Throughout June on Typical City, we’re looking at some of the best matches Manchester City have played in the Sheikh Mansour-era. Day by day, we’re taking a trip down memory lane to some of the classic encounters the Blues have had since the 2008 takeover – you can view the rest of the featured games on the Best of the Mansour Era page.
The 2011-12 title winning season is fondly remembered by City fans for several matches throughout the campaign. One of the earliest was a trip to Tottenham, when Harry Redknapp’s team were still a big thorn in the Blues’ side. In one outstanding performance, Roberto Mancini exorcised all of the ghosts and laid down a marker to the club’s rivals for the championship that year…
Tottenham Hotspur 1-5 Manchester City
Sunday 28 August 2011
City: Hart, Zabaleta (Richards 64), Kompany, Lescott, Clichy, Barry, Toure, Nasri, Silva, Dzeko, Aguero (Savic 75).
Unused: Pantilimon, Milner, Johnson, Tevez, Balotelli
Goals: Dzeko (34, 41, 55, 90+1), Aguero (60)
All eyes were on Manchester City as they faced their first big test of the 2011-12 season. A trip to White Hart Lane was never something the Blues seemed to fancy, and with a dismal record at that ground in the Premier League – and with Tottenham having always been one of the club’s bogey teams – it wasn’t any different at the end of August 2011.
City had begun the campaign well. They were joint top of the table, with six points from their opening two matches, and had scored plenty of goals in dispatching Swansea 4-0 and Bolton 3-2. Nevertheless, Harry Redknapp’s Spurs were a totally different proposition for Roberto Mancini’s side – and there was still a grudge to be settled from the visitors’ point of view. The hatred might have dated back to 1981 for some, with the loss of the FA Cup final replay, while the younger fans still smarted at how the North London team had beaten City to the Champions League in 2010.
While a title challenge would never truly materialise for the home side, they did have eyes for an attempt on top spot early in the season. In the end, it would come down to both City and rivals Manchester United to slog it out, and this match at White Hart Lane was a big indication of how the Blues had kicked on to a level beyond their opponents. City fans were never comfortable travelling there, but in 2011 they saw one of the most comfortable victories they’d ever earn against Spurs.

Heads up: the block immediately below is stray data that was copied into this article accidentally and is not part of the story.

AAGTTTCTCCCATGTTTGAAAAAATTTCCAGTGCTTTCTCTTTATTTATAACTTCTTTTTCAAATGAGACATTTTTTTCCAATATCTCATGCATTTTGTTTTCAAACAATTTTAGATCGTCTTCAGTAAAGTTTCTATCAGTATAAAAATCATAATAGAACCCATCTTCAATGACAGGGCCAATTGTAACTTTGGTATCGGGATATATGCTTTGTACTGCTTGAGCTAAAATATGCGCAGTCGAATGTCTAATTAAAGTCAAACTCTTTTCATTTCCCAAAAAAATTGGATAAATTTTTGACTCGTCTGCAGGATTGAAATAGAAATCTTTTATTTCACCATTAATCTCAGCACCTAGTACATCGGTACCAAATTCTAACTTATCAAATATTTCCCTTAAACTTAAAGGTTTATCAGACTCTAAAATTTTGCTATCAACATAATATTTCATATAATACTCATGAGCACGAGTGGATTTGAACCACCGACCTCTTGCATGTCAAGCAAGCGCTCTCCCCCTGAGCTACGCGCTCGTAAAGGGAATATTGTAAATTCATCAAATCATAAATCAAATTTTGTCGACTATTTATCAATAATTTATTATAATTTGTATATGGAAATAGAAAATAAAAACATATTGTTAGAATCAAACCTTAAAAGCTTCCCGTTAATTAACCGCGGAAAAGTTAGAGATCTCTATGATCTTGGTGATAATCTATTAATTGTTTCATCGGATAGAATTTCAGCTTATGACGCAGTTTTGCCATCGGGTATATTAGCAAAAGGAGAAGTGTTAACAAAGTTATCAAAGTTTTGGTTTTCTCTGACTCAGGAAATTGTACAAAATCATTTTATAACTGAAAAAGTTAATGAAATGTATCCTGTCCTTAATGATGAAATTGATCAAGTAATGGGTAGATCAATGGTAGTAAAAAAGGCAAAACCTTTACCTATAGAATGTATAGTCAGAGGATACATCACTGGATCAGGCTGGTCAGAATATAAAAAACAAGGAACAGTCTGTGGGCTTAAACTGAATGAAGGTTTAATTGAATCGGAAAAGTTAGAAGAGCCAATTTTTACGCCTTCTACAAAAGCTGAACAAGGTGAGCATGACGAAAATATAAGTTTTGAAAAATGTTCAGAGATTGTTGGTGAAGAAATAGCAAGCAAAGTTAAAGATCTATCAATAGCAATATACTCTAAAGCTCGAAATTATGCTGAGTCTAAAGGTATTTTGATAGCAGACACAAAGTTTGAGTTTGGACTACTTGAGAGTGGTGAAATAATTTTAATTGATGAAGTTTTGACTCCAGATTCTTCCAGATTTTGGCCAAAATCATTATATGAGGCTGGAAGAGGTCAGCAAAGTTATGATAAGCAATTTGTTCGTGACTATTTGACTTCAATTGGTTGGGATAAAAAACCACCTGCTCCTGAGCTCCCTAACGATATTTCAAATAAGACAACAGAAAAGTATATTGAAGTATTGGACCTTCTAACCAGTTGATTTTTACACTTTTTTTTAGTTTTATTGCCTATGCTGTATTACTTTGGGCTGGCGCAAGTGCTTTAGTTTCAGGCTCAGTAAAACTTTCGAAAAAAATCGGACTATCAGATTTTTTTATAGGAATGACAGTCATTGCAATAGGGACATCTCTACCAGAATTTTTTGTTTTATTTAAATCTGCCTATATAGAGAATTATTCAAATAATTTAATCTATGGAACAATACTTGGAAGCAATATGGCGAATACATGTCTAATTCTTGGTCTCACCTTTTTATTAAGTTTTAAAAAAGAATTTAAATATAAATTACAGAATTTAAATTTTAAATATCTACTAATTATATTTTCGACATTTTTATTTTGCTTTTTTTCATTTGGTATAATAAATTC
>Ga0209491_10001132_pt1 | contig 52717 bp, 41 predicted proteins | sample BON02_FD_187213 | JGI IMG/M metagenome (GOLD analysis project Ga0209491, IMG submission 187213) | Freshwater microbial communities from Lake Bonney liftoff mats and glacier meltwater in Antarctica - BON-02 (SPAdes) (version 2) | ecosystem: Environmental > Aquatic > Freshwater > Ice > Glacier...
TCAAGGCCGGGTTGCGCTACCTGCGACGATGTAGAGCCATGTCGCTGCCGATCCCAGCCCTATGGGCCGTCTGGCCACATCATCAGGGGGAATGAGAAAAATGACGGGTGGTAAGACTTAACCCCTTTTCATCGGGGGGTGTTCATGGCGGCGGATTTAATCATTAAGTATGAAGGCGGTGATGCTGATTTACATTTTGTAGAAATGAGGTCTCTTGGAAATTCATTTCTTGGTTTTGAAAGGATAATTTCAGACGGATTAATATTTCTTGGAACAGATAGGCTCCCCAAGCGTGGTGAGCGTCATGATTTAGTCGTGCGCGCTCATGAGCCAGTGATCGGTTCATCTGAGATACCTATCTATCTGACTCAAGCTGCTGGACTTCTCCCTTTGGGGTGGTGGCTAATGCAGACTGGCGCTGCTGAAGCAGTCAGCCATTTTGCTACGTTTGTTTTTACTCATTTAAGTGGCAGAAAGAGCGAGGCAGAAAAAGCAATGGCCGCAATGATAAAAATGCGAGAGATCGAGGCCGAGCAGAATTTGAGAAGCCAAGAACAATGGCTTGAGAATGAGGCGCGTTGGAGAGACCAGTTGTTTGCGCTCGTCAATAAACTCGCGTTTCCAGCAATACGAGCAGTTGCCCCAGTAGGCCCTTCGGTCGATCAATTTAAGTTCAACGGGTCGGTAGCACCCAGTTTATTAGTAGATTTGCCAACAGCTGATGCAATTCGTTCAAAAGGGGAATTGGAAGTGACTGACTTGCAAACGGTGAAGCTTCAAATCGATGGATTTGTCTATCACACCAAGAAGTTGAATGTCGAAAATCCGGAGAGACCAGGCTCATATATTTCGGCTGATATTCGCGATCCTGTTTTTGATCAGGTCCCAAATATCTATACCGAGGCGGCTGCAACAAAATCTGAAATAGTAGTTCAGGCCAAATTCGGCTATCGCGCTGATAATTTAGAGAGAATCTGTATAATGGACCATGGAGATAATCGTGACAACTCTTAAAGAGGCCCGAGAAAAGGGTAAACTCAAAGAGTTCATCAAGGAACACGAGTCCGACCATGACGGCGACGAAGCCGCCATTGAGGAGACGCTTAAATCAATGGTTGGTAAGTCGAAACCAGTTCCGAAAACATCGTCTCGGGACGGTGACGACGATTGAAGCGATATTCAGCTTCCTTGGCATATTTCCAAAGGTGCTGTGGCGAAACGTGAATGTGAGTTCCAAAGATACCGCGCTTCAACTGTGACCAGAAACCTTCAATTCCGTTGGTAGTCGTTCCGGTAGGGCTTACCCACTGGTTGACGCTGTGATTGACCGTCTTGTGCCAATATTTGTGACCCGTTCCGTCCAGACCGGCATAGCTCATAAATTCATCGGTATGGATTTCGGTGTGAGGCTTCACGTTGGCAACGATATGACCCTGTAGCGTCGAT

Samir Nasri was making his debut following his transfer from Arsenal, but the day would belong to Edin Dzeko. A remarkable performance saw the Bosnian score a perfect hat-trick – netting with his left foot, right foot and head – before going on to add a long range effort to his tally in second half stoppage time. It was one of the best performances by a striker in a City shirt.
It started brightly for City. David Silva linked up with Nasri in the middle to find a shooting opportunity, but the effort was blocked by Brad Friedel. The rebound fell agonisingly close to Sergio Aguero – it was near enough to tempt him into a swing for it, but too far away for him to make a proper connection. Nasri followed up and dragged his shot wide.
Silva drew another save from Friedel, firing low across the American’s goal after carrying the ball along the edge of the box, though it was Joe Hart who was really producing the goods at the other end. He’d already tipped a Rafael Van Der Vaart shot around the post when he was called into action from the Dutchman again – this time, palming a free kick behind for a corner.
With just over ten minutes of the half left to play, City stole in front. It had been something of an even game to that point, but the visitors were about to show what happens when a team capitalises on their chances. Spurs were left ruing theirs – especially a blast wide by Gareth Bale, when he had only Hart to beat at the back post – as Dzeko opened the scoring. It follow a lovely one-two between Silva and Nasri, with the Frenchman delivering low for the striker to turn home.